Each issue of The Brief, the Section's quarterly magazine, includes an array of practical articles of interest to plaintiffs' and defense lawyers who practice tort or insurance law. In addition, the popular "Practice TIPS" section provides practical, how-to advice on practice and litigation matters.
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In what may be seen as the last possible ripple in the toxic tort/mass tort explosion that began in the early 1980s, plaintiffs have sought compensation for their fear of contracting cancer due to exposure to carcinogens. This article provides an explanation of potential causes of action, elements necessary to prove a claim in various jurisdictions, and public policy underpinning certain pivotal rulings.
Medical monitoring claims have been asserted with increasing frequency, and more and more courts are recognizing such claims. Medical monitoring claims typically involve complex issues of science and medicine and can be expensive to litigate, particularly in a class action setting where stakes generally are higher. From the defense perspective, it is incumbent upon defense counsel to identify and evaluate threshold issues that can potentially dispose of a case early in litigation, before serious costs have been incurred. This article examines two such threshold issue: (1) whether there is a cause of action for medical monitoring in the absence of a present physical injury; and (2) whether a medical monitoring claim is appropriate for treatment as a class action.
From a plaintiff's perspective, the multimedia medical trial allows jurors to see, hear, feel, and understand the terminology, physiology, and anatomy involved in the medical negligence case. Armed with appropriate ammunition, a jury is empowered to return a verdict in favor of the plaintiff. With ever-greater percentages of society becoming more technology savvy, the time to incorporate technology into the medical negligence trial is now.
A multimedia presentation allows defense attorneys extended leeway in making points to jurors in medical trials. Using technology, a lawyer can organize medical negligence cases; control the flow of trials; streamline evidence presentations; introduce complex medical information in educational and interesting ways; focus the attention of judges and juries; and dramatically enhance the impact of defense arguments, exhibits, and witnesses. This article addresses how the defense attorney can create and use computer-assisted exhibits for use in the courtroom.
Insurance coverage against liability for personal injury is a fairly recent addition to the coverages afforded for many years under the former comprehensive general liability policy. Unlike bodily injury and property damage liability coverage, personal injury liability coverage is not dependent upon an accidental occurrence. Coverage is triggered by commission of an offense during the policy period. The language of the enumerated offenses that constitute personal injury and of exclusions from coverage has changed significantly over the years. Since these changes have produced different outcomes in court decisions interpreting and applying the coverage and its exclusions, it is essential to study the particular language at issue before making any coverage decisions.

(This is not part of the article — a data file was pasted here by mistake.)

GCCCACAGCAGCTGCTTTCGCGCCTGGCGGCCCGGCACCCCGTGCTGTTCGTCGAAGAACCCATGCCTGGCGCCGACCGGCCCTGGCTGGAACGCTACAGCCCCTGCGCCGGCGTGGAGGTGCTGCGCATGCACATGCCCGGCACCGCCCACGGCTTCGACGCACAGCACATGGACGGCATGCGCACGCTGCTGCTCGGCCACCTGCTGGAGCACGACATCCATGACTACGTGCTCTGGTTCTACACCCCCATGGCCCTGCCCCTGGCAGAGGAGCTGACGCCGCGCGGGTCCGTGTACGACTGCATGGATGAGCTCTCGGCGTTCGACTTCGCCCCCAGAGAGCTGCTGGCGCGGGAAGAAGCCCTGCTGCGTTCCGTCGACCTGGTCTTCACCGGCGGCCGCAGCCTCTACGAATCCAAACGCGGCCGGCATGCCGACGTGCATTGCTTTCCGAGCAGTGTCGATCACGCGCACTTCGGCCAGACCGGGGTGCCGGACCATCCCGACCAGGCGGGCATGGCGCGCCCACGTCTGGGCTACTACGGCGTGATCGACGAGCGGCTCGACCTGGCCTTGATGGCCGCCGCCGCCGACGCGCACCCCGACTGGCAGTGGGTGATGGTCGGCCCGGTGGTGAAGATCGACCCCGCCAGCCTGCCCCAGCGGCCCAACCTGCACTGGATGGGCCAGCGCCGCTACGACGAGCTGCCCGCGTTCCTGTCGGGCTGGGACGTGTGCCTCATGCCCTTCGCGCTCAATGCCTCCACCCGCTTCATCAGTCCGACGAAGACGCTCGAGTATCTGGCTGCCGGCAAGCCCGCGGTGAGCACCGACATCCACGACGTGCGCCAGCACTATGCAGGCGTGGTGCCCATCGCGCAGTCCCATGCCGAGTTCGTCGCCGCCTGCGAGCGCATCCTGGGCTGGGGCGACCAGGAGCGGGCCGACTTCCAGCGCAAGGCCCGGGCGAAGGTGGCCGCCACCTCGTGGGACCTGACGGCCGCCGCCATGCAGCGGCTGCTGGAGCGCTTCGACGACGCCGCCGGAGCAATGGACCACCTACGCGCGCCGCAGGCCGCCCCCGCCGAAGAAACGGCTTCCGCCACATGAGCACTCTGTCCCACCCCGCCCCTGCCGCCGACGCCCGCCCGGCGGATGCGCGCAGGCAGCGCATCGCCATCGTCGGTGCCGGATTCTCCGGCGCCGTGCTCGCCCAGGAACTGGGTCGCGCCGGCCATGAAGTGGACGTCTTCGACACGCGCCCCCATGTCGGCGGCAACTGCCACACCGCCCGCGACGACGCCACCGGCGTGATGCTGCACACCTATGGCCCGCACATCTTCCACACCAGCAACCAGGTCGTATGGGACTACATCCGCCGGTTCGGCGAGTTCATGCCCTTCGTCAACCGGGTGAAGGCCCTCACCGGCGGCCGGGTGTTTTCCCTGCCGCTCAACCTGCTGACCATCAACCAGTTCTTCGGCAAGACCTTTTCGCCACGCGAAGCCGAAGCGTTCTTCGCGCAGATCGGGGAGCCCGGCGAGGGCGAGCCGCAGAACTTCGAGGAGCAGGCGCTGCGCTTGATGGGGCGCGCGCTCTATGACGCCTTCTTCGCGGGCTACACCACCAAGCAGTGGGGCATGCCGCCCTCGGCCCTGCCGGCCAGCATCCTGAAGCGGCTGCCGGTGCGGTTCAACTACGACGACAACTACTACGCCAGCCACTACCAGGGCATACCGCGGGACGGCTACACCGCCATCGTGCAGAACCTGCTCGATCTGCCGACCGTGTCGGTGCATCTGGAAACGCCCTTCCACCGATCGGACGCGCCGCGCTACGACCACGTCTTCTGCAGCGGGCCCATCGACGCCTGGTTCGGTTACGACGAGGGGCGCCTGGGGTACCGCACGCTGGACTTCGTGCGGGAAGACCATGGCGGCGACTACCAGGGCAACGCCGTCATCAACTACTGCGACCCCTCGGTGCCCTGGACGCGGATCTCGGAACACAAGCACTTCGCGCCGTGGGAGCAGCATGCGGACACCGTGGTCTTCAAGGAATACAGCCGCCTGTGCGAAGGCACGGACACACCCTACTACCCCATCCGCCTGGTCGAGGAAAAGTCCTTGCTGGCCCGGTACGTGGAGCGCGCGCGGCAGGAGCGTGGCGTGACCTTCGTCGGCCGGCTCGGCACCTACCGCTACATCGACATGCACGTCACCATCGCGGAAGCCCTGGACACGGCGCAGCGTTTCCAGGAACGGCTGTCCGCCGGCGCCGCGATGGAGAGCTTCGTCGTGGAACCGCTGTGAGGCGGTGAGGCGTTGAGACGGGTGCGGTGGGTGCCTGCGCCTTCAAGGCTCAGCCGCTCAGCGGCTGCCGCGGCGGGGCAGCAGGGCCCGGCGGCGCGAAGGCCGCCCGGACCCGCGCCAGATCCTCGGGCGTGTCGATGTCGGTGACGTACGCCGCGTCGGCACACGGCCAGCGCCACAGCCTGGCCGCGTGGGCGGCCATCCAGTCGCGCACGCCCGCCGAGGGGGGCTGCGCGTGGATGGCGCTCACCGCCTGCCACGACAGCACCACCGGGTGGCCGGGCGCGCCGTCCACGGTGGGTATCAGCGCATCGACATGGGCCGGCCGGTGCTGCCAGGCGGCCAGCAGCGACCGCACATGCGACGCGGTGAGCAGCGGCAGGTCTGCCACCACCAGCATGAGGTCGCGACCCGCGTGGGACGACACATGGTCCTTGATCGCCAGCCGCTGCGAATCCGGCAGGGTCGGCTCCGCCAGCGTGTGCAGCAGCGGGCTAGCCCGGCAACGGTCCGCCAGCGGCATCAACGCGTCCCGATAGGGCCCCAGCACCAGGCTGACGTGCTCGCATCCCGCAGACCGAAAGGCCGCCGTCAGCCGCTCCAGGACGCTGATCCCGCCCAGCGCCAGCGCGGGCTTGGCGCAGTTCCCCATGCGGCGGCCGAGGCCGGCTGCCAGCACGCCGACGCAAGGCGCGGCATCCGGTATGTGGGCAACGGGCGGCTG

We are currently at the leading edge of the next phase, in which suppliers provide modules and systems (e.g., front end modules, cockpits, and comer modules) that constitute building blocks for the entire vehicle. This article discusses the current status of law concerning liability of component suppliers and possible impact of the RESTATEMENT (THIRD) OF PRODUCTS LIABILITY on suppliers as they absorb an increased share of the responsibility for component design, manufacture, and integration. Additionally, the article presents a rationale to limit potential liability of suppliers that is consistent with well-reasoned decisions regarding component supplier liability.
The proper preparation and presentation of a case at trial is an intensely personal thing for most trial lawyers. Every lawyer has a particular method of jury selection, evidence presentation, cross-examination, and argument. There is no single formula for success. However, there are certain time-tested traps, from the defense point of view, that plaintiff's lawyers consistently stumble into during trial. This article examines, by trial topic, the top 10 mistakes defense lawyers love to see plaintiff's lawyers make during trial.
It is clear that the courts continue to struggle with the issue whether, and to what extent, state law claims are preempted by ERISA. It is likely that the overall scope of ERISA preemption will continue to contract from its previously expansive scope. On another front, evaluating the standard of judicial review of denials of ERISA benefit claims by plan fiduciaries established a trend toward allowing district courts to conduct independent reviews of administrative records and in many cases of materials not submitted to the claim review fiduciary, unfettered by any deference to the original decision makers. This trend has continued, and there are no indicators that it will be reversed. This article examines preemption and standard of review trends.
Last Modified on Monday, June 25, 2001 1:05 PM